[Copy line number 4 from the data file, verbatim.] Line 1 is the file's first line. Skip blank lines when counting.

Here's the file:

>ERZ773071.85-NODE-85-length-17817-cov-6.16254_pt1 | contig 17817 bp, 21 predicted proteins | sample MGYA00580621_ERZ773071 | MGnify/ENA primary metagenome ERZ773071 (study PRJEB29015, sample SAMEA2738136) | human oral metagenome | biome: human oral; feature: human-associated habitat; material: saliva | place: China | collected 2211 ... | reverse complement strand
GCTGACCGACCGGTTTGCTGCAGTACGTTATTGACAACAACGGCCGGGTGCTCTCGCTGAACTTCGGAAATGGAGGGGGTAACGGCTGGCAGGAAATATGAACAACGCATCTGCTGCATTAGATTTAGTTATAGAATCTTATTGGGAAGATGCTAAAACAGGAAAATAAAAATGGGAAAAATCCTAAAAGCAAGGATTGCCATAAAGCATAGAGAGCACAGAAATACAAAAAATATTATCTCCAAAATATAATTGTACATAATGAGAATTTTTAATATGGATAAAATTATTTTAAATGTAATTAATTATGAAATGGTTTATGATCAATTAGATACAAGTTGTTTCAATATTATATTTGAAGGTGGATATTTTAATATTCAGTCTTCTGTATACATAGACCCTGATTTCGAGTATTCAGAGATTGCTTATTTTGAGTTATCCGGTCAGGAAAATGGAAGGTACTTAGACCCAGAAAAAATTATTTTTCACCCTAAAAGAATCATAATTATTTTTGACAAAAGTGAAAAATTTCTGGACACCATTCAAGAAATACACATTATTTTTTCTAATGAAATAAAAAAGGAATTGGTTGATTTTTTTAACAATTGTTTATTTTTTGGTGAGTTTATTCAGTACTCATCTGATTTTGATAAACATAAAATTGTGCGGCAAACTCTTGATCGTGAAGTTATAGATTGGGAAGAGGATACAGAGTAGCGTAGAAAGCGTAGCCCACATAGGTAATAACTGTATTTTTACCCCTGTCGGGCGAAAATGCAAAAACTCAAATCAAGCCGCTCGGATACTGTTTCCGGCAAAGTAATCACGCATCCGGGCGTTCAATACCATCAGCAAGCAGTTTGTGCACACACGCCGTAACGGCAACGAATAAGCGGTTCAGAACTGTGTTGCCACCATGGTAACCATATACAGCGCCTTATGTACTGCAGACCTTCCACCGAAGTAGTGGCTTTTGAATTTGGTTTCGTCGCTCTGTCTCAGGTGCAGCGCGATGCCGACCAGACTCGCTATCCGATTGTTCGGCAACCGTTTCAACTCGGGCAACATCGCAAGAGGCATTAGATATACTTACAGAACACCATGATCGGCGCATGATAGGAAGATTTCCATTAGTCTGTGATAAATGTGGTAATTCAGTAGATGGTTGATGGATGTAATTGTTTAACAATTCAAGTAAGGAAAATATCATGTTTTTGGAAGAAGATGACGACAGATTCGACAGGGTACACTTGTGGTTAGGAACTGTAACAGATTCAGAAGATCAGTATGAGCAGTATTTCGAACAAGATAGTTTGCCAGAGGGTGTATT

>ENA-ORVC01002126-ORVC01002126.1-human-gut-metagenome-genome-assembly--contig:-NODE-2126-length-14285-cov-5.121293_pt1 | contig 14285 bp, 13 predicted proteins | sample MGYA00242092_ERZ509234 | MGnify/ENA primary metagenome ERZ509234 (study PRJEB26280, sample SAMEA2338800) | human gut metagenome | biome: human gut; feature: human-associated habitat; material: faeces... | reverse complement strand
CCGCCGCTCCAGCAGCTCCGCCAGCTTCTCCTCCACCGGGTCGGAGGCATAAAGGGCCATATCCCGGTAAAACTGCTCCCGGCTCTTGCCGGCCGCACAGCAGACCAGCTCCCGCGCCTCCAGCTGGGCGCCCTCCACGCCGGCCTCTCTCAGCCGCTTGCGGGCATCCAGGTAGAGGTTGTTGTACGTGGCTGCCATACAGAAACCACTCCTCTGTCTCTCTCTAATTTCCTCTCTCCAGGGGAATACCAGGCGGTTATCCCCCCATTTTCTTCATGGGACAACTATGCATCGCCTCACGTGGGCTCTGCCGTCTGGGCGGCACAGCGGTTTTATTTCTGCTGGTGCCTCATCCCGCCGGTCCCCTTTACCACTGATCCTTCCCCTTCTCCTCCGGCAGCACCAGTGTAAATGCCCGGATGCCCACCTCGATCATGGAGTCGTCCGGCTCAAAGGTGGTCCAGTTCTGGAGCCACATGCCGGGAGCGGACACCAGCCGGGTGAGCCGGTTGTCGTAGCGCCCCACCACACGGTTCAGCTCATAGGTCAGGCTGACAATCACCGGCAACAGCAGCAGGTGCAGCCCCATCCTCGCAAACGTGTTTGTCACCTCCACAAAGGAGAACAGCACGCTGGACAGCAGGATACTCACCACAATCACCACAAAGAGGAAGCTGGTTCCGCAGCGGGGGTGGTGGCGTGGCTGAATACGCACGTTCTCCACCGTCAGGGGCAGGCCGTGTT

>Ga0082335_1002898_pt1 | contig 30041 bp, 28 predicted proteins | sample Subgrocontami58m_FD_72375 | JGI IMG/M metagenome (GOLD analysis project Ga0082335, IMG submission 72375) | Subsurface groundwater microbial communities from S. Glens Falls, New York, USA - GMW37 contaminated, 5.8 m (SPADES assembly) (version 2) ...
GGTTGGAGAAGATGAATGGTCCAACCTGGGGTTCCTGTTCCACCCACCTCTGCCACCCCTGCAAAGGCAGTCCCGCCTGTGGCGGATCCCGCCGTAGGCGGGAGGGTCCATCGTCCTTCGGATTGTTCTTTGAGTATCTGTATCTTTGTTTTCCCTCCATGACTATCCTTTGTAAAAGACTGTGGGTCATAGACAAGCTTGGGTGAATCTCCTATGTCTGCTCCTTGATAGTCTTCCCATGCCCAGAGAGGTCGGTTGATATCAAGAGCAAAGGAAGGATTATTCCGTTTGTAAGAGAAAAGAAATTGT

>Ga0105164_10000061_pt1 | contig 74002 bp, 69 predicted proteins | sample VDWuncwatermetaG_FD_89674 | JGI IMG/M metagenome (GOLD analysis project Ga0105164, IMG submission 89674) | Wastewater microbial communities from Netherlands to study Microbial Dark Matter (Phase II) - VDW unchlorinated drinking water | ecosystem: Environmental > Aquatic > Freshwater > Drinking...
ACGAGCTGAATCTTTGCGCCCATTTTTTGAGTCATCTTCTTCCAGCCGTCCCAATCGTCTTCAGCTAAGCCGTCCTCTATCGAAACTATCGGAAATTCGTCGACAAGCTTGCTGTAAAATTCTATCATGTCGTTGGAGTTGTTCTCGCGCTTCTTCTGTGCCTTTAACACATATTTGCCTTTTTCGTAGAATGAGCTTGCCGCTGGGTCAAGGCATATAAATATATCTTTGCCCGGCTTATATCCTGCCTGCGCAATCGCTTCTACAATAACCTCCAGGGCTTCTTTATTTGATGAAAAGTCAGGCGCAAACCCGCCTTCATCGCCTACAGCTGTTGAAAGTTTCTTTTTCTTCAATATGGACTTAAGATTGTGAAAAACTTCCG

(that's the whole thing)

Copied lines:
CCGCCGCTCCAGCAGCTCCGCCAGCTTCTCCTCCACCGGGTCGGAGGCATAAAGGGCCATATCCCGGTAAAACTGCTCCCGGCTCTTGCCGGCCGCACAGCAGACCAGCTCCCGCGCCTCCAGCTGGGCGCCCTCCACGCCGGCCTCTCTCAGCCGCTTGCGGGCATCCAGGTAGAGGTTGTTGTACGTGGCTGCCATACAGAAACCACTCCTCTGTCTCTCTCTAATTTCCTCTCTCCAGGGGAATACCAGGCGGTTATCCCCCCATTTTCTTCATGGGACAACTATGCATCGCCTCACGTGGGCTCTGCCGTCTGGGCGGCACAGCGGTTTTATTTCTGCTGGTGCCTCATCCCGCCGGTCCCCTTTACCACTGATCCTTCCCCTTCTCCTCCGGCAGCACCAGTGTAAATGCCCGGATGCCCACCTCGATCATGGAGTCGTCCGGCTCAAAGGTGGTCCAGTTCTGGAGCCACATGCCGGGAGCGGACACCAGCCGGGTGAGCCGGTTGTCGTAGCGCCCCACCACACGGTTCAGCTCATAGGTCAGGCTGACAATCACCGGCAACAGCAGCAGGTGCAGCCCCATCCTCGCAAACGTGTTTGTCACCTCCACAAAGGAGAACAGCACGCTGGACAGCAGGATACTCACCACAATCACCACAAAGAGGAAGCTGGTTCCGCAGCGGGGGTGGTGGCGTGGCTGAATACGCACGTTCTCCACCGTCAGGGGCAGGCCGTGTT